At the 1 p.m. PST close of regular trading, the Dow was up 3.1 points to 11,032.99, having pulled back from an earlier gain of more than 50 points.
The S&P 500 index was down 5.94 to 1,404.09, and the CNET tech index fell 74.95 to 2,819.26. The Nasdaq was off 97.47 to 4,069.94.
"Greenspan's warning of speculative forces addresses some of the impact to the markets today, but it wasn't the main reason Nasdaq was down so much," said Richard Cripps, market strategist for Legg Mason.
What was the main reason? Qualcomm. The company released first-quarter results yesterday and warned that sales of its chips and phones may slow in the second quarter.
Today, the wireless technology developer's shares tumbled $24.13, or about 16 percent, to $124.88 by the market's close, extending yesterday's 11 percent decline. Qualcomm was the most active issue on the Nasdaq, with volume topping 68 million shares.
"The Nasdaq hit a high last week and had a surge late yesterday, so today we're seeing an alignment of the broad moves in the markets," Cripps said. "The Dow was down for six days in a row until yesterday, so it may have gotten oversold."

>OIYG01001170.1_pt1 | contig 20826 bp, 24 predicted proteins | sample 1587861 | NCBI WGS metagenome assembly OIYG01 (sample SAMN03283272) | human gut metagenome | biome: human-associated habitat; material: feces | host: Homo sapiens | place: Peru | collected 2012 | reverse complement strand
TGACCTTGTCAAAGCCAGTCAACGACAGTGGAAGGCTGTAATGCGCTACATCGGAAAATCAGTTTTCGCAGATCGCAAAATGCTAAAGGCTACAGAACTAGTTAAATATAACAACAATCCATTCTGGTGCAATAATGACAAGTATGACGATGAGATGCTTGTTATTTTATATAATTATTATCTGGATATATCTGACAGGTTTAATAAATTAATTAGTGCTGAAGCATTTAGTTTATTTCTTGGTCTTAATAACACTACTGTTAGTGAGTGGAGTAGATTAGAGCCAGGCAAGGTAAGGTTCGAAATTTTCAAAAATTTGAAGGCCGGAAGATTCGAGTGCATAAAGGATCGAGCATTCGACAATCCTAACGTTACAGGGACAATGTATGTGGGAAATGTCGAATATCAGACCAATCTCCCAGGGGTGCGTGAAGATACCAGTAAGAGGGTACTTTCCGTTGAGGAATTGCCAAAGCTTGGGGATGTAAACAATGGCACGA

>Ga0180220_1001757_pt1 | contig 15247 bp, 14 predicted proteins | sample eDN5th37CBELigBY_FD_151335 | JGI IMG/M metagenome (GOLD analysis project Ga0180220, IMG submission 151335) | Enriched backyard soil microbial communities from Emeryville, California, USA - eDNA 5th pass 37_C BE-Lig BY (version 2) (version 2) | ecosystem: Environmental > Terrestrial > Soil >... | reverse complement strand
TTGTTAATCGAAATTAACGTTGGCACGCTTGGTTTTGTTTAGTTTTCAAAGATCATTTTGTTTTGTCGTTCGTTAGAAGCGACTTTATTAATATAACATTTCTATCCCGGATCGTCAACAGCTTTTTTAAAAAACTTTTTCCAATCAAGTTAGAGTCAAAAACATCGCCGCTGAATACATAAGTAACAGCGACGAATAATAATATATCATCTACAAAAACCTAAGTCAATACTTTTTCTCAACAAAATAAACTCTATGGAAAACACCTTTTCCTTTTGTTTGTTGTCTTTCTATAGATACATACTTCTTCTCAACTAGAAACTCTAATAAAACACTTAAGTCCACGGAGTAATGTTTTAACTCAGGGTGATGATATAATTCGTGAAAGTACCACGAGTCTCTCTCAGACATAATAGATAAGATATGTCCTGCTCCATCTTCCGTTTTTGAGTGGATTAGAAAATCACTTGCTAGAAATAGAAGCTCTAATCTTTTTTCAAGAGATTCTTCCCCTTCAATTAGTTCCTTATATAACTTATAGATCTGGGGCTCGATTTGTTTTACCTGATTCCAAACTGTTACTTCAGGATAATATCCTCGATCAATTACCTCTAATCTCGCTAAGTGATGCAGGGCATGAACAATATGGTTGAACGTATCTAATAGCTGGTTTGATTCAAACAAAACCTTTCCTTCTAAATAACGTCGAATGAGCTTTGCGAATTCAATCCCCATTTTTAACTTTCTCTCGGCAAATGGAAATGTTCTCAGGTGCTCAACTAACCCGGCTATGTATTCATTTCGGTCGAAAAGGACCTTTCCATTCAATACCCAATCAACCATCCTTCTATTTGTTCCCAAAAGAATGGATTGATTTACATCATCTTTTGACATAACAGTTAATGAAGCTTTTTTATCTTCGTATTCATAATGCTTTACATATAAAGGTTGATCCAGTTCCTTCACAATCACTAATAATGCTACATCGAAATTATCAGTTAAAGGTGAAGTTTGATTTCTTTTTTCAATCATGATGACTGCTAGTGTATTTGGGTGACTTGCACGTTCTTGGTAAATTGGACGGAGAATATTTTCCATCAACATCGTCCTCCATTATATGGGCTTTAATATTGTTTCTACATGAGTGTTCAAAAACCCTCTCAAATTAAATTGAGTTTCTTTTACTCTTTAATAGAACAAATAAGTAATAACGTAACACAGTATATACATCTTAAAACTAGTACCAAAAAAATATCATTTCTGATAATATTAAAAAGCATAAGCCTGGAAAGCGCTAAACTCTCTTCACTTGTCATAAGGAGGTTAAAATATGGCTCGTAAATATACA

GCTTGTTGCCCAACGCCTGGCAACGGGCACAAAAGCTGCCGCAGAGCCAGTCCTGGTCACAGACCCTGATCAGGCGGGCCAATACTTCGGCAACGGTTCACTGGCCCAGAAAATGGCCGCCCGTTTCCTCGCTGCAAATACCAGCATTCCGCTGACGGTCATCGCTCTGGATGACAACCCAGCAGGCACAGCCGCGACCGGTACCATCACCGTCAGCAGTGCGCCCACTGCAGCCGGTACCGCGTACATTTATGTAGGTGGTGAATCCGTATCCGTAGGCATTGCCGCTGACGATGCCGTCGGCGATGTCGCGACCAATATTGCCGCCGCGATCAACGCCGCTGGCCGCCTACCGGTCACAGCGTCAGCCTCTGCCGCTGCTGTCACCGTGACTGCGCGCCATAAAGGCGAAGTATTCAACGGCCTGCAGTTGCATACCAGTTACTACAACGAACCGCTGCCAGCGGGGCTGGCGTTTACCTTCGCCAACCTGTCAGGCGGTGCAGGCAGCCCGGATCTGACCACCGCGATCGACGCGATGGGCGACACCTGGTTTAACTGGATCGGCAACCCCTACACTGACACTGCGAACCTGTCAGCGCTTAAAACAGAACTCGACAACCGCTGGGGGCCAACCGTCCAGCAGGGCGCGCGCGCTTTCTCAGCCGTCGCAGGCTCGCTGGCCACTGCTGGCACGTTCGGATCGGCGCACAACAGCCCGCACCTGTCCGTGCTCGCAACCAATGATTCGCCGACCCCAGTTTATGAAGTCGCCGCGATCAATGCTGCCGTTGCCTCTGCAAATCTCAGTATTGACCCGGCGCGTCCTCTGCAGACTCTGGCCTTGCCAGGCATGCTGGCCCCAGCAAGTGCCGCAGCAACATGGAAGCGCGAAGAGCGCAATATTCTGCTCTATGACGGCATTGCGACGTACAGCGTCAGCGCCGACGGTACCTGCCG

Outside of the tech sector, Cripps noted one area of surprise has been the cyclical stocks such as Honeywell, which tend to be driven by the performance of the economy.
"These are economic-driven stocks and now they're weak, so we're trying to determine if the economy is going down," Cripps said.
He added that these stocks may be an indicator that interest rates may climb higher than people expected.
A number of other stocks posted large moves today.
Online bookstore Fatbrain rose $3, or about 18 percent, to $19.50.
Although Fatbrain climbed by double digits earlier in the day, it's still far from erasing its 61 percent decline since November.
"There is no company specific news or operational issues that led to its decline, or its rise today," said Dalton Chandler, an analyst with Needham & Co. "Even though it's a business-to-business company, it's been lumped in with e-tailers, which have been sold off significantly."
Internet companies Ask Jeeves, iVillage and Looksmart also posted gains today.
Ask Jeeves rose $5.25, or about 5 percent, to $109.25 after announcing yesterday it would acquire Direct Hit Technologies--an Internet question-and-answer service--in a stock deal valued at $532.5 million.
iVillage added $2.13, or about 20 percent, to $18.69. The women's network company plans to announce its fourth-quarter results tomorrow.
Looksmart, a search company, rose $4, or about 12 percent, to $38.25.